Donald Trump will be making a significant request for border wall funds and seeking money to stand up his “Space Force” as a new branch of the military in the White House budget being released next week, an administration official said on Saturday.
As the official did so, the president was on Twitter calling the hard-right commentator Ann Coulter a “Wacky Nut Job” for questioning his success on the wall.
Coulter, previously a supporter of the president and the author of a book entitled In Trump We Trust, has turned on him over his failure to secure funding for the wall by conventional means.
Late on Saturday, after a day’s golf in Florida, the president tweeted that “Wacky Nut Job Ann Coulter … still hasn’t figured out that, despite all odds and an entire Democrat Party of Far Left Radicals against me (not to mention certain Republicans who are sadly unwilling to fight), I am winning on the Border.
“Major sections of Wall are being built and renovated, with MUCH MORE to follow shortly. Tens of thousands of illegals are being apprehended (captured) at the Border and NOT allowed into our Country. With another President, millions would be pouring in. I am stopping an invasion as the Wall gets built.”
The tweets from Trump represented a harshening of rhetoric since January, during the record-breaking government shutdown over his demands for a wall. Then, the president mused that Coulter might have turned against him because he did not return her calls. On Saturday, Coulter did not immediately return his tweet.
The official who spoke anonymously about the budget, to the Associated Press, said the White House would propose serious cuts in safety net programs used by many Americans and other non-defense accounts. That will probably trigger a showdown with Congress.
It is unclear how much more money the president will seek to build the wall on the border with Mexico. The request is coming on top of the $8.1bn Trump already has access to, which includes some $3.6bn he has trying to shift from military accounts after declaring a national emergency. Trump invoked the emergency declaration last month after Congress denied his request for $5.7bn. Instead, Congress approved nearly $1.4bn for the border barriers, far less than he wanted.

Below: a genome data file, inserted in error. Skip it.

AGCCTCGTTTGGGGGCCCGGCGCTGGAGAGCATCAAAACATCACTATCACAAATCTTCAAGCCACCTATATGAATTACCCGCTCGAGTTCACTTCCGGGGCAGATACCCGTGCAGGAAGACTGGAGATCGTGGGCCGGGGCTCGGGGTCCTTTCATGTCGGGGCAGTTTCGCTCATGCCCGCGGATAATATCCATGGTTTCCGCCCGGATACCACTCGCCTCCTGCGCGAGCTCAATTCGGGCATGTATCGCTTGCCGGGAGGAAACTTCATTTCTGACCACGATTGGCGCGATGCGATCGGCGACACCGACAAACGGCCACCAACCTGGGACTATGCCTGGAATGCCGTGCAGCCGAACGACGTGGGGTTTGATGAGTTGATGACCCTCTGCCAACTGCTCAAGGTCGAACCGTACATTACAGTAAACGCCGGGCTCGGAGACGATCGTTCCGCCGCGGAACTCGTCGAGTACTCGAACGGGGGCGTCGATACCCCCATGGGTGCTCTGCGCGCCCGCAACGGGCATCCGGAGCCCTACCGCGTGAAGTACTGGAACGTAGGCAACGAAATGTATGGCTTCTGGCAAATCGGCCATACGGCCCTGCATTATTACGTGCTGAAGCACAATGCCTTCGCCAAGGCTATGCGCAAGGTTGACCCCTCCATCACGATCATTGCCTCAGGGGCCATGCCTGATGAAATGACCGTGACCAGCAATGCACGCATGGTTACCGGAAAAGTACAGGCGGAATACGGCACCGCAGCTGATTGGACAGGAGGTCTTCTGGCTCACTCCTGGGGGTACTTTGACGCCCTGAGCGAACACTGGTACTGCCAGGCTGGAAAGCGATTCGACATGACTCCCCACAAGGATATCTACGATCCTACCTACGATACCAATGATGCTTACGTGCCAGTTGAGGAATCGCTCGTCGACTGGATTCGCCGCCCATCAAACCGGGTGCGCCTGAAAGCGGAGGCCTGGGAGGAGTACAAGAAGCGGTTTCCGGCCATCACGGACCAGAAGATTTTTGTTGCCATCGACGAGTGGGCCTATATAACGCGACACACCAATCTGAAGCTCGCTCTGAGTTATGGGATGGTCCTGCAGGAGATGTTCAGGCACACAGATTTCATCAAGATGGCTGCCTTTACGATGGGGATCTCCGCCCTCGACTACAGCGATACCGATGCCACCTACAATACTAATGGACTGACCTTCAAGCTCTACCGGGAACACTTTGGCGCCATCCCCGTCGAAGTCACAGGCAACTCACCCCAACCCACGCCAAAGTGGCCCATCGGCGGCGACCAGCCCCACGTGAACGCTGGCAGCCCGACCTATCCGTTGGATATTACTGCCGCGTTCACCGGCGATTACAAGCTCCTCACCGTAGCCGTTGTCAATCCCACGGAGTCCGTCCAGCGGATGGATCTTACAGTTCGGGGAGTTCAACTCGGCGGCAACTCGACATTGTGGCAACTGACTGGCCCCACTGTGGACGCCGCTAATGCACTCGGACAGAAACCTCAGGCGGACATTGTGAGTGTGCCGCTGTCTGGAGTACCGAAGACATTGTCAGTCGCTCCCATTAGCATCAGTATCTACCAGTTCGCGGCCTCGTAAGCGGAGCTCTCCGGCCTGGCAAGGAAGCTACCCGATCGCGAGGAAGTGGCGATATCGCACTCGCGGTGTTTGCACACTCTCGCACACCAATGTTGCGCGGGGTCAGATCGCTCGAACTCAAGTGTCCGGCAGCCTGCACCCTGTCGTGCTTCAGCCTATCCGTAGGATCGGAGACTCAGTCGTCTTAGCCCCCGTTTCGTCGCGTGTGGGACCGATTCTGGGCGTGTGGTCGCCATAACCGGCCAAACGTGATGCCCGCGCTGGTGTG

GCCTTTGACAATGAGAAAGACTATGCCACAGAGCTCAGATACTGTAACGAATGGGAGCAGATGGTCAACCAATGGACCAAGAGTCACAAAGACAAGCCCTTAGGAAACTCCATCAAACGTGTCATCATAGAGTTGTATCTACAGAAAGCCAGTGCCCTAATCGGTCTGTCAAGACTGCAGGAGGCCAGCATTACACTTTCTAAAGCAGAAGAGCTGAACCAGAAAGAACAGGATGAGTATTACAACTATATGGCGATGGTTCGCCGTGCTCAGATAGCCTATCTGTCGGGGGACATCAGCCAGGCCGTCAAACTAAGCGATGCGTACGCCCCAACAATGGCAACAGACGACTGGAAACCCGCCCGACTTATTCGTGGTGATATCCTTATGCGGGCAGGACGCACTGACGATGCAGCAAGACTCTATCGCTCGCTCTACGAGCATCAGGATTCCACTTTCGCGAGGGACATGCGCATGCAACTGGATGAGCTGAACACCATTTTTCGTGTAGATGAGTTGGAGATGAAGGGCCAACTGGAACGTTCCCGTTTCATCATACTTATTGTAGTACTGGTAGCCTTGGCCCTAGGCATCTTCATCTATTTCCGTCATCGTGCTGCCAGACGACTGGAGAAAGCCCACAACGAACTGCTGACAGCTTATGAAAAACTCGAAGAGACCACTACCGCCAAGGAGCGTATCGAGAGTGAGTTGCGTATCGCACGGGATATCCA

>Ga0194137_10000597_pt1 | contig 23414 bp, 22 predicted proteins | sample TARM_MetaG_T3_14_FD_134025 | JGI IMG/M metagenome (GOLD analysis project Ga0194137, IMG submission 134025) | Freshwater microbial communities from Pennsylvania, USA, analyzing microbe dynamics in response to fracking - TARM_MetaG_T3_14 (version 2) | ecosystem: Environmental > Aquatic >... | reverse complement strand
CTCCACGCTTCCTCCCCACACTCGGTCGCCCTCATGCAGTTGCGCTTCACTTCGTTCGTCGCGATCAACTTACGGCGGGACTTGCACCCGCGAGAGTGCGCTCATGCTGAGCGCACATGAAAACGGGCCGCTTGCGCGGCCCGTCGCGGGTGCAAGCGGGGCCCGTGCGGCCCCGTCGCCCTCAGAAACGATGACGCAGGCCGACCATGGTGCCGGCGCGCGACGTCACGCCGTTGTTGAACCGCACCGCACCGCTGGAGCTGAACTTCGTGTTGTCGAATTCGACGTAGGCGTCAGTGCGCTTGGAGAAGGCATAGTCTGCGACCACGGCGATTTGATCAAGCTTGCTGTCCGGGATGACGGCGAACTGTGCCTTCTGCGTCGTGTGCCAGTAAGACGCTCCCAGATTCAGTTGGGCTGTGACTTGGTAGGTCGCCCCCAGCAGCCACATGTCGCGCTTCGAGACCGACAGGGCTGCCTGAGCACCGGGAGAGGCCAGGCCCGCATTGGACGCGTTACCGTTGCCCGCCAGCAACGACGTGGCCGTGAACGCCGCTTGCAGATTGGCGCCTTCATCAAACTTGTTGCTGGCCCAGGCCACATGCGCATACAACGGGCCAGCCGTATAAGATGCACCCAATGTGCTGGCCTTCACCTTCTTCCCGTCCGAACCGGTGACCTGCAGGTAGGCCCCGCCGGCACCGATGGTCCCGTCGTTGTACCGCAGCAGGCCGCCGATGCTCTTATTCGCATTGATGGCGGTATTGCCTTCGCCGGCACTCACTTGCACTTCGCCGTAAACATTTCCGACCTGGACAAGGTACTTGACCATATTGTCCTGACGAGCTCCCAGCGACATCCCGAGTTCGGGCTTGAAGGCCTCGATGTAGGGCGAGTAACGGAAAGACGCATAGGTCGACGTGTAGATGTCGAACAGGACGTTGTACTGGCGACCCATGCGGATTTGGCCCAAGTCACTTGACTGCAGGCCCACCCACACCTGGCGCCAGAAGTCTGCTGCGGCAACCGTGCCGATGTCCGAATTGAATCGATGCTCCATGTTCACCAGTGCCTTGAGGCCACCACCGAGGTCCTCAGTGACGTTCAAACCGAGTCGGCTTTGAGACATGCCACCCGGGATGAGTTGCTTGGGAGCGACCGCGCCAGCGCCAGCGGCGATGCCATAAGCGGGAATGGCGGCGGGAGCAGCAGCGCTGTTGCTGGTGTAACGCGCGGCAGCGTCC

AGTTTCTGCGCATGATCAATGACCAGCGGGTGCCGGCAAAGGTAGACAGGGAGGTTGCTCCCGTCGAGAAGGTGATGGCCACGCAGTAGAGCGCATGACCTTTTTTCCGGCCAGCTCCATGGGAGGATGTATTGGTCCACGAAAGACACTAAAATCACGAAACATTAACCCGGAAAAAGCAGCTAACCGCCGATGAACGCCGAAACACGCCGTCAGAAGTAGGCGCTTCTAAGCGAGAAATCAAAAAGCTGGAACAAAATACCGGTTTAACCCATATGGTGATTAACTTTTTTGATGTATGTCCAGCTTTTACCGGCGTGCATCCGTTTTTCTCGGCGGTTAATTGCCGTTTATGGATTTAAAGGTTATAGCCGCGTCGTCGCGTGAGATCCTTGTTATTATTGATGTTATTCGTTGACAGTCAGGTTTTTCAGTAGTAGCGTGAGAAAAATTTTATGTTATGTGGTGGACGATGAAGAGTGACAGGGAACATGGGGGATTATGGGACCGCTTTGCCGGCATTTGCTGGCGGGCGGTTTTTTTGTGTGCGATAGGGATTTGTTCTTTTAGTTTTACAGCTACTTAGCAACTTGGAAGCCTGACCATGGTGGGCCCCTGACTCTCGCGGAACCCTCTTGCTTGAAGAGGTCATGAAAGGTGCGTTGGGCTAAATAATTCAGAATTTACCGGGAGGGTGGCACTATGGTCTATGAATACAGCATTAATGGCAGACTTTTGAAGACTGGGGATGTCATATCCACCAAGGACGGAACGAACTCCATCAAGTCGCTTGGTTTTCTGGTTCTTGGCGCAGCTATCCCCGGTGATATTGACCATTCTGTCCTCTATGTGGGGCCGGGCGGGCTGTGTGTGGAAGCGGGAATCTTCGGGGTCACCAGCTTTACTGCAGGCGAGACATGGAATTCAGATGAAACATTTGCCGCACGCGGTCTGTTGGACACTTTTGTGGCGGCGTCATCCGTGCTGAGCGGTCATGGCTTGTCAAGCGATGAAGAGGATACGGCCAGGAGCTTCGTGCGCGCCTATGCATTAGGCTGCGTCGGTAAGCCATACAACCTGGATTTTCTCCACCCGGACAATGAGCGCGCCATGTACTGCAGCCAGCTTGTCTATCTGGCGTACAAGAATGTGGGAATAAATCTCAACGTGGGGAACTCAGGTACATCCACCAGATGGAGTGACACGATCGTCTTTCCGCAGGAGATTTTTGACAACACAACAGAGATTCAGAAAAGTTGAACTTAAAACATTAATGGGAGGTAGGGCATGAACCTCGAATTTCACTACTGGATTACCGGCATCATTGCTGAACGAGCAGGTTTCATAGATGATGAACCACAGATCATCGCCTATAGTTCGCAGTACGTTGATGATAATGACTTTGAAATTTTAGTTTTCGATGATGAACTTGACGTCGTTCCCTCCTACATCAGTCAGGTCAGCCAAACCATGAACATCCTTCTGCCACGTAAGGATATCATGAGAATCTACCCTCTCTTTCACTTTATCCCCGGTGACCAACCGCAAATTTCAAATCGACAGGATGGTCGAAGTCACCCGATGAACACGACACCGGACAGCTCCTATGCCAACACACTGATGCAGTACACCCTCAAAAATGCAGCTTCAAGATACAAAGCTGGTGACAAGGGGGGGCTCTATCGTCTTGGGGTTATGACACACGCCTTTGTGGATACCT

The president’s Republican allies in the Senate, uneasy over the emergency declaration, are poised next week to debate terminating it. Some view it as an overreach of executive power. Congress appears to have enough votes to reject Trump’s declaration, but not to overturn his expected veto of their action.
Budgets are mainly seen as blueprints for White House priorities. But they are often panned on Capitol Hill, where lawmakers craft the appropriation bills that eventually fund the government if the president signs them into law.
Trump’s budget for the 2020 fiscal year will increase requests for some agencies while reducing others to reflect those priorities. Reductions are proposed, for example, for the Environmental Protection Agency.
The official said Congress had ignored the president’s spending cuts for too long. The federal budget was bloated with wasteful spending, the official said, and the administration remained committed to balancing the budget.
The cuts being requested by the White House would hit discretionary spending as well as some mandatory safety net programs, which Trump has proposed in the past. Many Republicans are eager to reduce government spending but Congress has had trouble passing bills that seriously slash the safety net programs used by many Americans.